The past day or two I have been upset. In some ways, I just couldn’t put my finger on it and in others, I knew exactly the reasons why. The tipping point came when, as I was settling into bed last night, I opened up my app on my iPhone and the first story, which was accompanied by a photo of Donald Trump, was titled, “Donald Trump Says Harriet Tubman Shouldn’t Replace Andrew Jackson on $20 Bill, Suggests Putting Her On $2 Note.” My blood boiled and my visioned blurred as I almost lost the grip on my phone. In a moment, I had to control myself from hurling the phone across the room. I have never been so angry and afraid. He has been, as Charlie Sheen so eloquently puts it, “winning.” But I feel like we’re all losing as a result of this election’s theatrics.

I didn’t read the article. I refused to. Shakily I read the headline aloud to my husband, expressed my sheer frustration, closed out the app and then buried myself into my husband’s chest. No matter what the article might have said, I’ve had my fill of Trump. Gone are the days when I could accept and appreciate his showmanship on The Apprentice. It has been replaced with genuine disdain and occasional contempt. There is no avoiding him as he frustratingly gains more delegates and assuredly clinches the Republican Party nomination.

Earlier on in the Presidential race, I thought that cooler heads would prevail and that like Ben Carlson and the many others before him, Trump would be yesterday’s news, relegated to the bottom of a birdcage. Instead, all of my nightly shows must devote their precious time to again highlighting how much of an embarrassment this truly all is. Last night my anger also turned to fear, a feeling that I haven’t been able to shake off today. If so many people hold Trump and his bigotry in such high esteem, does this mean that America is still so racially divided? In a clip on The Daily Show with Trevor Noah one of the correspondents hit the streets to find out what people thought of Harriet Tubman being put on the $20 bill. The first couple that was interviewed said that it was essentially an abomination.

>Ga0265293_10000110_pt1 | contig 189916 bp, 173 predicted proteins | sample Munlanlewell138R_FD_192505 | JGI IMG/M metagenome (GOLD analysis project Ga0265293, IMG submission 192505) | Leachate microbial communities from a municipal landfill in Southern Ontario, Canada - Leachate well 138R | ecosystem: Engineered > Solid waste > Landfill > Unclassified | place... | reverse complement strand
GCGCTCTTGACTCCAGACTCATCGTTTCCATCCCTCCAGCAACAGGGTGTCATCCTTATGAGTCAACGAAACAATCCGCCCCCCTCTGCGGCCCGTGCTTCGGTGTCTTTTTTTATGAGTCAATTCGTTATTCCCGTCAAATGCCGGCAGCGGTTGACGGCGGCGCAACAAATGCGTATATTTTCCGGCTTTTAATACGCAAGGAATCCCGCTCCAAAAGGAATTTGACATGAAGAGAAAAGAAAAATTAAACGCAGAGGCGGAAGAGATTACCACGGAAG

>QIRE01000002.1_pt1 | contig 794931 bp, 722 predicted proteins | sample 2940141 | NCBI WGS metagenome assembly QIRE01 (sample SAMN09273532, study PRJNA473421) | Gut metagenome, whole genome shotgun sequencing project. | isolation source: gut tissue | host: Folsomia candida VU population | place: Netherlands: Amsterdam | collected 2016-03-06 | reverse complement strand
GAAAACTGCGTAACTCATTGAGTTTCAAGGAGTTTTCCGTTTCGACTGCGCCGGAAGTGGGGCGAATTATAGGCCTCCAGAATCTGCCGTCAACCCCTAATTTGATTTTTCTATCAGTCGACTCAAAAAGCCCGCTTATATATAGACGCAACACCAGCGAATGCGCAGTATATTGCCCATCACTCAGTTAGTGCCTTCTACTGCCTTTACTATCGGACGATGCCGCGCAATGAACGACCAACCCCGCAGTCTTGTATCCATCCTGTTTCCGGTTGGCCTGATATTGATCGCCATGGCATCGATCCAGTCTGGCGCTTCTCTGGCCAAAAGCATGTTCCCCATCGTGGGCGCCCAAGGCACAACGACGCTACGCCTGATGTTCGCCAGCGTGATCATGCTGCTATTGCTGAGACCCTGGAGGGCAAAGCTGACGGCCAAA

When I’d first heard the news about the change to the $20 bill I felt as though we were making some real progress. I was excited at the thought that there would be a woman and one with such important American historical significance to don the bill. And then I realized that there were so many people who had no idea who Harriet Tubman was. All they saw was color. As if we’re defined by the color of our skin. My mind drifted to dark places. I thought about people defiling the front of the bill, marking out the image, refusing to use the bill or publicly and thunderously denouncing the change. Add to that the fact that Andrew Jackson will still be on the back of the bill, I wonder, what is the point of it all? In these moments, I am not at all proud to be an American. I am hurt and honestly quite fearful.

There had been many times in my youth when I wished I were white. To be in the majority, to have beautiful hair, to not be in fear. That isn’t to say that being white meant that life would be better, I just thought that it would make things easier. I’ve long been “the only black person in the room.” However, because of my lighter skin tone, I could be accepted as “exotic.” I spoke proper English and had very few friends of color. In some ways, I was afraid to be in any way “black.” Being black carried with it a stigma of being uneducated, poor, undesirable. I didn’t want to be any of those things. No one does.

I too have had prejudices against people of color. After all, many stereotypes have some degree of truth to them. But no matter who we are, we have on some level, big or small, have prejudices towards something. We carry with us the baggage of the reality of the American Dream. Look closer at the picture of the picket fence, the house, the cars and in its place you see the reality of student and consumer loan debt, trying to make ends meet and of course, trying to make sense of the circus that is now the norm of American politics. It is honestly quite difficult to sleep easy at night when you’re racked with feelings of despair and woe.